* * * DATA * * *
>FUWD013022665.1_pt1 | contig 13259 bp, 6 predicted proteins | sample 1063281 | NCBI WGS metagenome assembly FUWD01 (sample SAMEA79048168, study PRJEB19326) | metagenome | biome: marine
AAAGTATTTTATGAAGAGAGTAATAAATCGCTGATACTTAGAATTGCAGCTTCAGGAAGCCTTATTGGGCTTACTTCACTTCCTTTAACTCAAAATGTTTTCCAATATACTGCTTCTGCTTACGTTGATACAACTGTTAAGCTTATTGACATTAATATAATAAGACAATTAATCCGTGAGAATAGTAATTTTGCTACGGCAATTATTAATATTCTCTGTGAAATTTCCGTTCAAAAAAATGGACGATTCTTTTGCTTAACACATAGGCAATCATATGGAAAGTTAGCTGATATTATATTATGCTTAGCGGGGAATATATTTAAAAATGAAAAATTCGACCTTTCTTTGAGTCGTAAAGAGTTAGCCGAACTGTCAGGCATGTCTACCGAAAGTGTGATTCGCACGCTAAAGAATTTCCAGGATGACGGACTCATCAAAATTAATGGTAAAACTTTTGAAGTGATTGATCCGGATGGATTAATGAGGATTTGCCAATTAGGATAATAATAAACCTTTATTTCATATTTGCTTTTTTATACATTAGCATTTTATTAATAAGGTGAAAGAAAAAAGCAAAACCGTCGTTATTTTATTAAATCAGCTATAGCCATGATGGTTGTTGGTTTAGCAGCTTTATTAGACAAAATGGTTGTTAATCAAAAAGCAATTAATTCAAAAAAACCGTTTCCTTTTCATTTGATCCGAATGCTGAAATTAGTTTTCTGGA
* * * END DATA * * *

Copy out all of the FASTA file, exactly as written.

>FUWD013022665.1_pt1 | contig 13259 bp, 6 predicted proteins | sample 1063281 | NCBI WGS metagenome assembly FUWD01 (sample SAMEA79048168, study PRJEB19326) | metagenome | biome: marine
AAAGTATTTTATGAAGAGAGTAATAAATCGCTGATACTTAGAATTGCAGCTTCAGGAAGCCTTATTGGGCTTACTTCACTTCCTTTAACTCAAAATGTTTTCCAATATACTGCTTCTGCTTACGTTGATACAACTGTTAAGCTTATTGACATTAATATAATAAGACAATTAATCCGTGAGAATAGTAATTTTGCTACGGCAATTATTAATATTCTCTGTGAAATTTCCGTTCAAAAAAATGGACGATTCTTTTGCTTAACACATAGGCAATCATATGGAAAGTTAGCTGATATTATATTATGCTTAGCGGGGAATATATTTAAAAATGAAAAATTCGACCTTTCTTTGAGTCGTAAAGAGTTAGCCGAACTGTCAGGCATGTCTACCGAAAGTGTGATTCGCACGCTAAAGAATTTCCAGGATGACGGACTCATCAAAATTAATGGTAAAACTTTTGAAGTGATTGATCCGGATGGATTAATGAGGATTTGCCAATTAGGATAATAATAAACCTTTATTTCATATTTGCTTTTTTATACATTAGCATTTTATTAATAAGGTGAAAGAAAAAAGCAAAACCGTCGTTATTTTATTAAATCAGCTATAGCCATGATGGTTGTTGGTTTAGCAGCTTTATTAGACAAAATGGTTGTTAATCAAAAAGCAATTAATTCAAAAAAACCGTTTCCTTTTCATTTGATCCGAATGCTGAAATTAGTTTTCTGGA